Friday, June 27, 2008

Clinical Decision Support

Some problems are so complex that you have to be highly intelligent and well informed just to be undecided about them. – Laurence J. Peter

Clinical decision support is of great interest right now in the United States. In September of 2007, the American Health Information Community released prototypes of six use cases, almost all of which call for clinical decision support in some way. Earlier this week, I spent about 45 minutes on the phone explaining the current state of clinical decision support standardization to a contractor working for ONC. It was an important call, even though unscheduled, and so I gave up about half the unscheduled time I had left in the day to the topic.

One reason for the interest in clinical decision support is that a number of activities can be streamlined through the use of these tools, improving care and reducing healthcare spending. These tools enable clinicians to access relevant information to provide safe and effective care. Having access to relevant information is critical. The volume of knowledge necessary to provide safe and effective care to patients is such that no human can know all that is necessary. This knowledge is growing at an extremely rapid pace. MEDLINE, a database of clinical research citations provided by the US National Library of Medicine adds hundreds of thousands of citations to its database annually.

Another reason for interest in clinical decision support is that these tools might enable automation of mandated reporting under various State and Federal regulations. A great deal of paper flows inside healthcare facilities in order to keep up with these reporting requirements. It takes a great deal of manual effort to keep this information flowing. Even when the reporting is done electronically, the information does not often originate from electronic sources, and must be manually gathered.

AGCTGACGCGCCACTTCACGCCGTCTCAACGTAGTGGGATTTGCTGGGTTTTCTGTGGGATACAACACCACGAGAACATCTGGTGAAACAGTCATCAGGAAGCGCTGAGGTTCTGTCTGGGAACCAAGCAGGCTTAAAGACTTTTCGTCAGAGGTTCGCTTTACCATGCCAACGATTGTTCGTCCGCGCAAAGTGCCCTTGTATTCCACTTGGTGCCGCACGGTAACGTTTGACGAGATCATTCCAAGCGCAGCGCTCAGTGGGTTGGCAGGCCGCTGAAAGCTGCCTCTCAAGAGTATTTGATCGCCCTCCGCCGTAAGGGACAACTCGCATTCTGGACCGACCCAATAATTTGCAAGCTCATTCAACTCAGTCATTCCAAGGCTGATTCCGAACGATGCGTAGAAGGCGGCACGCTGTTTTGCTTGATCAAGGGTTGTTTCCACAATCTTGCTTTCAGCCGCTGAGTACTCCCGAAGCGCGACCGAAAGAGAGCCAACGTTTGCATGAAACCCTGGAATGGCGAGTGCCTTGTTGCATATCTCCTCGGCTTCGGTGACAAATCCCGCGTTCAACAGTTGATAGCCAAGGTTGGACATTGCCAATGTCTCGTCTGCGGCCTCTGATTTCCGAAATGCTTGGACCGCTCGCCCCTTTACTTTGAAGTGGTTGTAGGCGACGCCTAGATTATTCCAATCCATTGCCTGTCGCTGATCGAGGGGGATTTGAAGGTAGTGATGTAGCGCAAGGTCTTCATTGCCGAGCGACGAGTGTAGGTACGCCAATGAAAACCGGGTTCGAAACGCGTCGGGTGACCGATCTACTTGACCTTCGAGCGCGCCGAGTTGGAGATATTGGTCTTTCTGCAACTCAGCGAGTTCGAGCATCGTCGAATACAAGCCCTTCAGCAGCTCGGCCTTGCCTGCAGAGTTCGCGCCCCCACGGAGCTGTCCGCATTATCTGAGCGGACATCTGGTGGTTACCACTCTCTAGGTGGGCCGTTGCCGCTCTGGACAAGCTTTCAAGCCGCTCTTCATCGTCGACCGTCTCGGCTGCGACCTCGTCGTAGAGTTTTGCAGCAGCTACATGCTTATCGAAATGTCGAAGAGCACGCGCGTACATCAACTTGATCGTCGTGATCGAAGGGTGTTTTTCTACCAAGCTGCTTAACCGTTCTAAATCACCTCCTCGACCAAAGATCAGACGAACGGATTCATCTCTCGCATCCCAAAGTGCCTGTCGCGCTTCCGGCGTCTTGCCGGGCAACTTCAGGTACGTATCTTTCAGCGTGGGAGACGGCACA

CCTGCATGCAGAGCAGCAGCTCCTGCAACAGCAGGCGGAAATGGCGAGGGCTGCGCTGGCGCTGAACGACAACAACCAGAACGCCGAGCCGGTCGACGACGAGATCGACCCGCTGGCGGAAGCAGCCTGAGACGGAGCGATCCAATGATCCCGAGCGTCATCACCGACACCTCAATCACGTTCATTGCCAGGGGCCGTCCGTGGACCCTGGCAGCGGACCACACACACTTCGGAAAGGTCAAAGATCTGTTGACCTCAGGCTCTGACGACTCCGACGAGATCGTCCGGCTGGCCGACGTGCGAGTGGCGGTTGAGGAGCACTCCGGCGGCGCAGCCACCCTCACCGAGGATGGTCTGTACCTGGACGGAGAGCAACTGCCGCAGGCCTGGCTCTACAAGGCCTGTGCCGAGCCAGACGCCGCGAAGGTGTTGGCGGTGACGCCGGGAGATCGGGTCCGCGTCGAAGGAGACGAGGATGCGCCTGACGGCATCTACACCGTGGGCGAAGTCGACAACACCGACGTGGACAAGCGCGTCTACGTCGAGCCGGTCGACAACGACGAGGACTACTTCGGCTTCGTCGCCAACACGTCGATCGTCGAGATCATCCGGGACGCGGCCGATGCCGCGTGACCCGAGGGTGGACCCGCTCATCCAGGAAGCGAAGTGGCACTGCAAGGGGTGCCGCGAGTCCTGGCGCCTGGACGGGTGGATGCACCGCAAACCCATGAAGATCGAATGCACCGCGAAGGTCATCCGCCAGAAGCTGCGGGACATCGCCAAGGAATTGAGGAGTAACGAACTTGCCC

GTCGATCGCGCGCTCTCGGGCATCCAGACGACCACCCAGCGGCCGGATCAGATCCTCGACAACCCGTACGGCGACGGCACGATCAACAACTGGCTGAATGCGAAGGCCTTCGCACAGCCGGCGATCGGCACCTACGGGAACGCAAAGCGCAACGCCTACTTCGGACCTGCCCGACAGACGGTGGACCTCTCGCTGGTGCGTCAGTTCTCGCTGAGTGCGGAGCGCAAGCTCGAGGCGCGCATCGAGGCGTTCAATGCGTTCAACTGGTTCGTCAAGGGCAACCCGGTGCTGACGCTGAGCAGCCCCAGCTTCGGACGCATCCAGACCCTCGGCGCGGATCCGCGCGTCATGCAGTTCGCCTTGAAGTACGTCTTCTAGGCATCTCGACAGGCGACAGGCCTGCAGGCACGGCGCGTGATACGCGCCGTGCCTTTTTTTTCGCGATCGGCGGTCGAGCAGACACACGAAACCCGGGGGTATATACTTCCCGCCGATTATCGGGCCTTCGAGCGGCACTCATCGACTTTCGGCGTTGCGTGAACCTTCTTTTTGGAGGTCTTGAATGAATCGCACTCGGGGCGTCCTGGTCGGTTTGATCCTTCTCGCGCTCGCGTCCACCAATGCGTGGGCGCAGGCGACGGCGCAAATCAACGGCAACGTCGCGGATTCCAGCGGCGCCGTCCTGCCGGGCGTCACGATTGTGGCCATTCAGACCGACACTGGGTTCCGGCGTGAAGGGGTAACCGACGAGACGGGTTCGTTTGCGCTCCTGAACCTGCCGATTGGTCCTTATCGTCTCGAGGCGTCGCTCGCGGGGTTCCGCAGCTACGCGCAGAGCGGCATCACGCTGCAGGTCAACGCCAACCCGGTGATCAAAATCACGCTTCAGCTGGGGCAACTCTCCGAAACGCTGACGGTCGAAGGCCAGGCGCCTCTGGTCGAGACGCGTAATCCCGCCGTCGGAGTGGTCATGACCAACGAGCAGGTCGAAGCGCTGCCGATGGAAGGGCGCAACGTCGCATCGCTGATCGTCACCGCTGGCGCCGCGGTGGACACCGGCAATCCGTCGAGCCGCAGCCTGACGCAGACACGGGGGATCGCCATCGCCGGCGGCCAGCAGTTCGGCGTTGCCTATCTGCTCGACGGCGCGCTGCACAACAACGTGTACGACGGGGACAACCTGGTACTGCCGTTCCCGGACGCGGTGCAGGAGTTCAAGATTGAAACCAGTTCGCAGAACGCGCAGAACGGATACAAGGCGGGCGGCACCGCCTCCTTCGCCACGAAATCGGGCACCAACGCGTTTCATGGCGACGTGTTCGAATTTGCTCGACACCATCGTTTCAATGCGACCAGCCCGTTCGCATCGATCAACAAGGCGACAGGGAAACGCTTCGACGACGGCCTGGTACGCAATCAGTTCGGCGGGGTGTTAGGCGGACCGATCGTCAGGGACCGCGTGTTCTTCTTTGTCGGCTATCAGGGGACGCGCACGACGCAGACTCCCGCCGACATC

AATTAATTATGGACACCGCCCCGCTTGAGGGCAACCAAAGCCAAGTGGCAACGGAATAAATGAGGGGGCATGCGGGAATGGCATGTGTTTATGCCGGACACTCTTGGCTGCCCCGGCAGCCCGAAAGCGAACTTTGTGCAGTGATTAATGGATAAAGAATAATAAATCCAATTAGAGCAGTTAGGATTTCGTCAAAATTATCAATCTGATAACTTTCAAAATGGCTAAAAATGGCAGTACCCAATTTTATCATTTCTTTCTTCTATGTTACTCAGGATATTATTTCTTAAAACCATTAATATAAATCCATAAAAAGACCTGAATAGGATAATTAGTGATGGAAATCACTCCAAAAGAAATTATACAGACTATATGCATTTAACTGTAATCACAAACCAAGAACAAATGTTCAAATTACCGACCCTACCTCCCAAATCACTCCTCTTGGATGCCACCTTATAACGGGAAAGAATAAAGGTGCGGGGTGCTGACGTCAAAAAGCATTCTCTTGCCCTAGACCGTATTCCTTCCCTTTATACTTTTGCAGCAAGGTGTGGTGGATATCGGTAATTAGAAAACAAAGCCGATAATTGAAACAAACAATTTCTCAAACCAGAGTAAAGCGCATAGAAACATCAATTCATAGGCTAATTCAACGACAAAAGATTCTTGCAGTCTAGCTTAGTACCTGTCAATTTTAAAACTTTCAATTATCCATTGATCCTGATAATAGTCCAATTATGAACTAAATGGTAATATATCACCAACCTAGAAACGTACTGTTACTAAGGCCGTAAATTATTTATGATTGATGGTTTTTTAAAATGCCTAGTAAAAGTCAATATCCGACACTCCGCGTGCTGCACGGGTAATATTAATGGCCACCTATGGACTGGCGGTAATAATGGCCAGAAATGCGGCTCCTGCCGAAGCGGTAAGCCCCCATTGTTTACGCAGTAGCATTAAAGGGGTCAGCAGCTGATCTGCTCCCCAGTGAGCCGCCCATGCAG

As the starting quote alludes to, clinical decision support is an incredibly complex problem. Before I dive into the details, I'd first like to describe what clinical decision support is. A common interpretation of clinical decision support is that it involves invoking an application (or interface or service), providing it with data, and having it invoke some action like alerting a provider or returning a treatment plan or suggestion for care (as in the case for drug interaction tools). This is just one of many different ways that clinical decision support is implemented.

Clinical decision support encompasses a variety of tools that assist healthcare providers in providing safe and effective care to patients. These tools take a variety of forms, including flowsheets, assessment instruments, drug interaction knowledge bases, vaccine forecasting tools, genetic risk assessment tools, chronic disease management solutions, population stratification tools, and quality measures.

  • Flowsheets are designed to make the most relevant information available to healthcare providers quickly and easily to enable clinical decision-making.
  • Assessment instruments support clinical decision-making by gathering certain information supplied by a provider or the patient, and using that information to compute results that can help providers implement appropriate care plans based on overall assessment scores.
  • Drug interaction databases are probably the most common example of clinical decision support tools. These databases keep track of interactions between a drug and other drugs, allergies or conditions, and report potential difficulties when providers are ordering medications.
  • Vaccine forecasting tools take information about a patients current allergies, conditions, medications, and vaccination history, and propose plans for immunizations that should be received and when.
  • Chronic disease management solutions collect data on patients enrolled in a chronic disease management program, either through remote monitoring; telephone interviews, or electronic submissions from portals or provider EHR systems. These solutions review the gathered information and suggest various actions to take to facilitate management of the disease, including the scheduling appointments, patient contacts, et cetera.